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What is Governmentality?

Governmentality is a social theory credited to Michael Foucault.
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The term governmentality is a combination of the words govern and mentality, and is frequently defined as the “art of government” or governing. It is a concept studied in social sciences, a social theory credited to Michel Foucault, a philosopher from France. It includes the practices of governments and their affects on the people who are governed. Governmentality should not be confused with the simple act of governing however, at least not in a strict sense, because it also includes the way people govern or conduct themselves, as well as how these two issues are intertwined.

Foucault coined the term governmentality and continued to expand upon it throughout the last decade of his life. He died in 1984. It was in lectures during the late 1970s and early 1980s that he established his theory of governmentality as a basis for determining the theme of a given society’s practices of governance and the personal governance of its citizenry and the interaction of the two.

Foucault gave a lecture in the late 1970’s that bore the title "Governmentality" or Gouvernementalité, in French. Related works created a stir and the concept grew more popular throughout academia. The translated text of the lecture as well several other written works by Foucault and other scholars and an interview with Foucault were contained in the book The Foucault Effect: Studies in Governmentality edited by Graham Burchell, Colin Gordon, and Peter Miller.

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There are several terms useful in helping to define further the concept of governmentality. Technologies of power, technologies of self, and technologies of the market are the main points of interest. Technologies of power are the resources used to help develop good behavior with the idea of creating positive attitudes and attributes while attempting to avoid negative ones.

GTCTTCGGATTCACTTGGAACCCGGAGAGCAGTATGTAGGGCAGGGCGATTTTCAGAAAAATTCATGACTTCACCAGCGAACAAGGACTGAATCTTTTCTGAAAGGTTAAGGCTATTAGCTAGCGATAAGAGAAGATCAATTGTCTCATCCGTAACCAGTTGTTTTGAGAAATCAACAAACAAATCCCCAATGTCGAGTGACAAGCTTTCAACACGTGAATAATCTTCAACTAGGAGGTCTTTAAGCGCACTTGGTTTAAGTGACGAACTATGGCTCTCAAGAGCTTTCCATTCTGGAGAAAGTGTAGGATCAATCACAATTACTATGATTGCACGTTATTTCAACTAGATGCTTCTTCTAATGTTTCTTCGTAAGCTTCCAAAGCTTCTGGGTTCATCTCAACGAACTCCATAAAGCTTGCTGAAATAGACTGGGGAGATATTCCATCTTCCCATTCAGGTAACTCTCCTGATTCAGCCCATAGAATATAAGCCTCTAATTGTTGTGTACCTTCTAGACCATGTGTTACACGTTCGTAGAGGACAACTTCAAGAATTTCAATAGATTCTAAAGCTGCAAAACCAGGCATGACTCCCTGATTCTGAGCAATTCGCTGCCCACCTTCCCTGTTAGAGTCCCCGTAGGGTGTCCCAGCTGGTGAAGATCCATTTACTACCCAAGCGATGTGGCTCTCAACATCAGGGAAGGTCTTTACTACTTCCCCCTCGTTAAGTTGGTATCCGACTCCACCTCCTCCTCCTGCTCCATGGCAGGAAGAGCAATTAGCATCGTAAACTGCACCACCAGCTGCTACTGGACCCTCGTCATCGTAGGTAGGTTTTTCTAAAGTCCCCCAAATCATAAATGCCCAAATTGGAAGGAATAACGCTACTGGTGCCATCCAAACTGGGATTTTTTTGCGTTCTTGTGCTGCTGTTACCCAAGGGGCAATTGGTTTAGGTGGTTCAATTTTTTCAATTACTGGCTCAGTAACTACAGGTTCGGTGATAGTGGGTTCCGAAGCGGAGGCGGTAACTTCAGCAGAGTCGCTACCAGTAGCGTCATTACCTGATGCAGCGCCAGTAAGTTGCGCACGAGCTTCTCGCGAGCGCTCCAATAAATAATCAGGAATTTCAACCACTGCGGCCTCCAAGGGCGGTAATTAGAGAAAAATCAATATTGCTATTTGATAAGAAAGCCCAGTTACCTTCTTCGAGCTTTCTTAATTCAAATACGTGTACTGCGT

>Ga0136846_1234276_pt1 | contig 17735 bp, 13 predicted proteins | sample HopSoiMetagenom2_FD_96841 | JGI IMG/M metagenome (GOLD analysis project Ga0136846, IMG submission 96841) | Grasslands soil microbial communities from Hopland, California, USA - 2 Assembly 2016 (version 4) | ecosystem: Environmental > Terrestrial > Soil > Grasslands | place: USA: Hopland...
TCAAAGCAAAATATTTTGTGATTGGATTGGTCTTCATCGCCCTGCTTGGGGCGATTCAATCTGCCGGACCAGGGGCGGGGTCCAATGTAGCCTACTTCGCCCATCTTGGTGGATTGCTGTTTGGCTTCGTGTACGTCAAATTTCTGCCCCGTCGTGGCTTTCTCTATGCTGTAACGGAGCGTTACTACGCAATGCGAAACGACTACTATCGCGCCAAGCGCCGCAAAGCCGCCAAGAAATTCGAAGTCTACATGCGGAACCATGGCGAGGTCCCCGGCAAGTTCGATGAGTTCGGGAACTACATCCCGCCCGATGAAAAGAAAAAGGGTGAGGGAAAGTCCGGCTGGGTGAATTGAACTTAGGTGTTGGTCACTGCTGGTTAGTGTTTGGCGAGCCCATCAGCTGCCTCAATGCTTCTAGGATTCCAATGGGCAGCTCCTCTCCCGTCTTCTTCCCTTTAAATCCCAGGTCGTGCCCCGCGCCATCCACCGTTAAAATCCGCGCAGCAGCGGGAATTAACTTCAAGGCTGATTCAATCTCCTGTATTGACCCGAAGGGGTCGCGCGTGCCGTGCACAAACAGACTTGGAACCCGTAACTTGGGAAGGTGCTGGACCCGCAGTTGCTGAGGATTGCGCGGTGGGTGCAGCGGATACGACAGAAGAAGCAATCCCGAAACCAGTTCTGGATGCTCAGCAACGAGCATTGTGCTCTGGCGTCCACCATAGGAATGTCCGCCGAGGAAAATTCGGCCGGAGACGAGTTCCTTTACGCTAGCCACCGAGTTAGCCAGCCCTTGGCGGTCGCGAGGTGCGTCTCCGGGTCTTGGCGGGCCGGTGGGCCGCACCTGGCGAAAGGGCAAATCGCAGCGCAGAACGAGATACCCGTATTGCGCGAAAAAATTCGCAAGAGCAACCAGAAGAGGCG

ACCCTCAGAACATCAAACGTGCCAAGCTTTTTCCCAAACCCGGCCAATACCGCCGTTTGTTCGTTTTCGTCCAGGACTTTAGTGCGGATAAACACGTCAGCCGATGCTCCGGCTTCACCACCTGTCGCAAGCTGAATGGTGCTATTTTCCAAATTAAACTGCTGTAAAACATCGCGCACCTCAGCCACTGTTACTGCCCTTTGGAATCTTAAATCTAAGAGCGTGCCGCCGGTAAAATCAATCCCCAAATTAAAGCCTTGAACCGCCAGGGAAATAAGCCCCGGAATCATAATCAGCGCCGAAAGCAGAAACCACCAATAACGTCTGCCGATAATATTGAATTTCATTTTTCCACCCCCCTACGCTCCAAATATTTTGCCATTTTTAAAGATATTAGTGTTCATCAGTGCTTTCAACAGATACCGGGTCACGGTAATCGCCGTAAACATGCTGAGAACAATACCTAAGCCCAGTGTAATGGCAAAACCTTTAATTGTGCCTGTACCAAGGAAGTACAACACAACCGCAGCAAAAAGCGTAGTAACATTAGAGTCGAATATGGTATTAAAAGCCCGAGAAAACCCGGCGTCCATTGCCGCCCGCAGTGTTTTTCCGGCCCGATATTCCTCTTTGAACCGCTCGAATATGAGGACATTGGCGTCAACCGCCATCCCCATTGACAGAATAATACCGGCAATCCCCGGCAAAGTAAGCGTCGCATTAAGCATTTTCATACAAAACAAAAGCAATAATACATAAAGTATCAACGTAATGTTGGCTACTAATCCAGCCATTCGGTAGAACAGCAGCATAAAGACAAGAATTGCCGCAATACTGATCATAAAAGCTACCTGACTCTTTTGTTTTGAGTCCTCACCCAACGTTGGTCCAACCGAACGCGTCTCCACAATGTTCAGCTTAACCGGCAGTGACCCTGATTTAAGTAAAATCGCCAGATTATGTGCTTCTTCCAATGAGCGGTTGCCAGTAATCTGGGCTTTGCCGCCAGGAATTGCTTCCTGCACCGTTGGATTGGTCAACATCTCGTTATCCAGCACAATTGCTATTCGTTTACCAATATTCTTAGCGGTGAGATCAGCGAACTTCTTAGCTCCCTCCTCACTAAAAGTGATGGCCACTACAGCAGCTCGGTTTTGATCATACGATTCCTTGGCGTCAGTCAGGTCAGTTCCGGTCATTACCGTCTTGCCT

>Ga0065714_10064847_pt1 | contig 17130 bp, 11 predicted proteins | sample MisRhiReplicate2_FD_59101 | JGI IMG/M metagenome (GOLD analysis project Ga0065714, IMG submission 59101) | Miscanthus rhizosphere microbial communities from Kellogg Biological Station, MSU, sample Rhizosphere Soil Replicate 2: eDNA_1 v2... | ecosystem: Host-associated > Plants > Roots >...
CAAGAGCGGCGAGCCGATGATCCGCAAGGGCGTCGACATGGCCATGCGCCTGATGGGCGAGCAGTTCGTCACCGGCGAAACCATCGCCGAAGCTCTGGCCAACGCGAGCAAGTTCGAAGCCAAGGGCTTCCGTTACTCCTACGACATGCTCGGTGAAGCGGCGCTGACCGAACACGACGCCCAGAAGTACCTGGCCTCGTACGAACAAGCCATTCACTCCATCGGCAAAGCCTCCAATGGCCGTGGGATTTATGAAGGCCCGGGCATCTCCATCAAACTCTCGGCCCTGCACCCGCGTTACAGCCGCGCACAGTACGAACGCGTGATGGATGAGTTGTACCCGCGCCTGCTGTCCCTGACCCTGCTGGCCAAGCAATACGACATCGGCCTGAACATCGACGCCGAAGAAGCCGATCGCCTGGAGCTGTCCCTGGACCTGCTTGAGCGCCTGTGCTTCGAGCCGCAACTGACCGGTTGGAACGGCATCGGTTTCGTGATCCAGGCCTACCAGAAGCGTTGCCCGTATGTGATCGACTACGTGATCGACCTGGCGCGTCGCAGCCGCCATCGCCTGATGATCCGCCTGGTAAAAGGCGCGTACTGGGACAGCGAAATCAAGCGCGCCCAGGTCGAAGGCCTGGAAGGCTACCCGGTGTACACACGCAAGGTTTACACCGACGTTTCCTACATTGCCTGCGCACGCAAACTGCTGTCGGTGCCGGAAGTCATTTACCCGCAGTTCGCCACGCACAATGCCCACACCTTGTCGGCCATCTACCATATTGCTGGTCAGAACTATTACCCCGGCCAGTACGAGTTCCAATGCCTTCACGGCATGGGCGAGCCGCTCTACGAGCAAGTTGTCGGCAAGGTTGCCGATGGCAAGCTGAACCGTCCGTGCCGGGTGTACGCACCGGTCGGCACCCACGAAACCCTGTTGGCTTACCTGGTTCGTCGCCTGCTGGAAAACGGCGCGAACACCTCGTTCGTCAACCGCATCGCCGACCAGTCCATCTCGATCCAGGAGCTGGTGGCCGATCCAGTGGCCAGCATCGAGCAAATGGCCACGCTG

Technologies of self revolve around the capacity of individuals to control and therefore govern themselves. This means restricting their own negative behaviors while promoting positive behaviors because of personal and societal benefit rather than the rule of law.

Included in the Technologies of Self are responsibilization, healthism, normalization, and self esteem. Responsibilization indicates personal responsibility, and healthism is another aspect of it, in that people are expected to live healthfully. Both of these are for personal and societal benefit and without dependence on government. Normalization, in its simplest sense, means living according to established norms. Self-esteem means self-empowerment, but this is based on an earned respect of self through continual self-evaluation, personal discipline, and self-improvement.

The concept of the Technologies of the Market is described as being “governed” into buying things both wanted and needed due to psychological manipulation and personal identity based on the types of items people purchase. Clearly, each of the technologies represented in the concept of governmentality can work together or even overlap at times, helping to establish the roles of both the government and the governed in a particular society.

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anon956768
Post 5

Foucault's governmentality is all about how governance in political reality interacts with how ordinary people govern themselves. How do you get synergy? How do you stop problems when the two overlap each other?

anon927789
Post 3

@Cyril I would be happier if you could vibrate in plain English please.

anon351079
Post 2

"Governmentality" is not a combination of government and mentality, but is more like "governmental-ness."

anon10918
Post 1

The Faucauldian concept of "Governmentality" shares key methodological commonalities with the approach used by historian economists of the NIE (New Institutional Economics)in their characterization of the concept of "Institution". While Foucauld advances the idea of "Technologies of Self", Douglass North, for example lets vibrate the one of "Informal Norms of Behaviors".

I will be happy if you could engage in in-depth debates about this comparison aspect.

By Cyril FEGUE

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